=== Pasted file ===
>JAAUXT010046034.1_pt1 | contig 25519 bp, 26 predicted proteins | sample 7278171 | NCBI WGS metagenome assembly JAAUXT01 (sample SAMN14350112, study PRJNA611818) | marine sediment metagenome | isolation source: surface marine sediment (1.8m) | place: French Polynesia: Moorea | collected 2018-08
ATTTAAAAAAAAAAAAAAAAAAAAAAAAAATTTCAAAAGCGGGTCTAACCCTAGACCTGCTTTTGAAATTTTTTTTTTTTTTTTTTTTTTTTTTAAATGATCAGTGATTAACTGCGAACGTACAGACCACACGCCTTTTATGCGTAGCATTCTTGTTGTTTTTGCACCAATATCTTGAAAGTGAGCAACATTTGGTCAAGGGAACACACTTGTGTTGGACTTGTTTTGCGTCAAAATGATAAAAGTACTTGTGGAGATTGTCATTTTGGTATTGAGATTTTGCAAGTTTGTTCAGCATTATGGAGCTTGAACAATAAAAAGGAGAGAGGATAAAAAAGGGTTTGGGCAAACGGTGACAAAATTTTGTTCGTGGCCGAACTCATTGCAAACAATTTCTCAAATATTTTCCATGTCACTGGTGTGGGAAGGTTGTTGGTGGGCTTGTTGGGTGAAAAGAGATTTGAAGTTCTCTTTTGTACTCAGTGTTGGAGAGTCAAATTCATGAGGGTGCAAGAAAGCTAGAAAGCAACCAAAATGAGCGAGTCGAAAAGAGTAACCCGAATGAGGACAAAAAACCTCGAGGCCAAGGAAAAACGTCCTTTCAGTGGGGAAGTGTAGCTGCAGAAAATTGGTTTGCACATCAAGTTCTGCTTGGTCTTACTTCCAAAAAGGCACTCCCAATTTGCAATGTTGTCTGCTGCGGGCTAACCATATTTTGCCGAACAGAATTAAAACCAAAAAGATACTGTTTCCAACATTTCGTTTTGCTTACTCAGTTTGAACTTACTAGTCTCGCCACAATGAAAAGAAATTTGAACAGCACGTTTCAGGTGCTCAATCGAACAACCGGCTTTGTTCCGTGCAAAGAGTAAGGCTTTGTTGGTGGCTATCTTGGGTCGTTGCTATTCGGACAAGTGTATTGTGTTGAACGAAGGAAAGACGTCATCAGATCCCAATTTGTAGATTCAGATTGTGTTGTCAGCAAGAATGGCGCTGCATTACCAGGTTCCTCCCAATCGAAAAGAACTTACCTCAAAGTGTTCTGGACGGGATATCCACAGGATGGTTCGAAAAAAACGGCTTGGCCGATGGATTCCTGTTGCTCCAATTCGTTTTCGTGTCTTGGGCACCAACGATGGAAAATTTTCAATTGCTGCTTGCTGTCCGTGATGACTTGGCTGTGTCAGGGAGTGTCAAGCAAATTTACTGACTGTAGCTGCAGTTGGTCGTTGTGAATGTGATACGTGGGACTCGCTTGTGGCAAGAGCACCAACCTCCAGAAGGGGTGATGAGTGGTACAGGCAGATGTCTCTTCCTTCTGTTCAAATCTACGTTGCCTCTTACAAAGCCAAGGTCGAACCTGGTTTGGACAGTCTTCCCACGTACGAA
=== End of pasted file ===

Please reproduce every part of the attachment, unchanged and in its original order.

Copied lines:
>JAAUXT010046034.1_pt1 | contig 25519 bp, 26 predicted proteins | sample 7278171 | NCBI WGS metagenome assembly JAAUXT01 (sample SAMN14350112, study PRJNA611818) | marine sediment metagenome | isolation source: surface marine sediment (1.8m) | place: French Polynesia: Moorea | collected 2018-08
ATTTAAAAAAAAAAAAAAAAAAAAAAAAAATTTCAAAAGCGGGTCTAACCCTAGACCTGCTTTTGAAATTTTTTTTTTTTTTTTTTTTTTTTTTAAATGATCAGTGATTAACTGCGAACGTACAGACCACACGCCTTTTATGCGTAGCATTCTTGTTGTTTTTGCACCAATATCTTGAAAGTGAGCAACATTTGGTCAAGGGAACACACTTGTGTTGGACTTGTTTTGCGTCAAAATGATAAAAGTACTTGTGGAGATTGTCATTTTGGTATTGAGATTTTGCAAGTTTGTTCAGCATTATGGAGCTTGAACAATAAAAAGGAGAGAGGATAAAAAAGGGTTTGGGCAAACGGTGACAAAATTTTGTTCGTGGCCGAACTCATTGCAAACAATTTCTCAAATATTTTCCATGTCACTGGTGTGGGAAGGTTGTTGGTGGGCTTGTTGGGTGAAAAGAGATTTGAAGTTCTCTTTTGTACTCAGTGTTGGAGAGTCAAATTCATGAGGGTGCAAGAAAGCTAGAAAGCAACCAAAATGAGCGAGTCGAAAAGAGTAACCCGAATGAGGACAAAAAACCTCGAGGCCAAGGAAAAACGTCCTTTCAGTGGGGAAGTGTAGCTGCAGAAAATTGGTTTGCACATCAAGTTCTGCTTGGTCTTACTTCCAAAAAGGCACTCCCAATTTGCAATGTTGTCTGCTGCGGGCTAACCATATTTTGCCGAACAGAATTAAAACCAAAAAGATACTGTTTCCAACATTTCGTTTTGCTTACTCAGTTTGAACTTACTAGTCTCGCCACAATGAAAAGAAATTTGAACAGCACGTTTCAGGTGCTCAATCGAACAACCGGCTTTGTTCCGTGCAAAGAGTAAGGCTTTGTTGGTGGCTATCTTGGGTCGTTGCTATTCGGACAAGTGTATTGTGTTGAACGAAGGAAAGACGTCATCAGATCCCAATTTGTAGATTCAGATTGTGTTGTCAGCAAGAATGGCGCTGCATTACCAGGTTCCTCCCAATCGAAAAGAACTTACCTCAAAGTGTTCTGGACGGGATATCCACAGGATGGTTCGAAAAAAACGGCTTGGCCGATGGATTCCTGTTGCTCCAATTCGTTTTCGTGTCTTGGGCACCAACGATGGAAAATTTTCAATTGCTGCTTGCTGTCCGTGATGACTTGGCTGTGTCAGGGAGTGTCAAGCAAATTTACTGACTGTAGCTGCAGTTGGTCGTTGTGAATGTGATACGTGGGACTCGCTTGTGGCAAGAGCACCAACCTCCAGAAGGGGTGATGAGTGGTACAGGCAGATGTCTCTTCCTTCTGTTCAAATCTACGTTGCCTCTTACAAAGCCAAGGTCGAACCTGGTTTGGACAGTCTTCCCACGTACGAA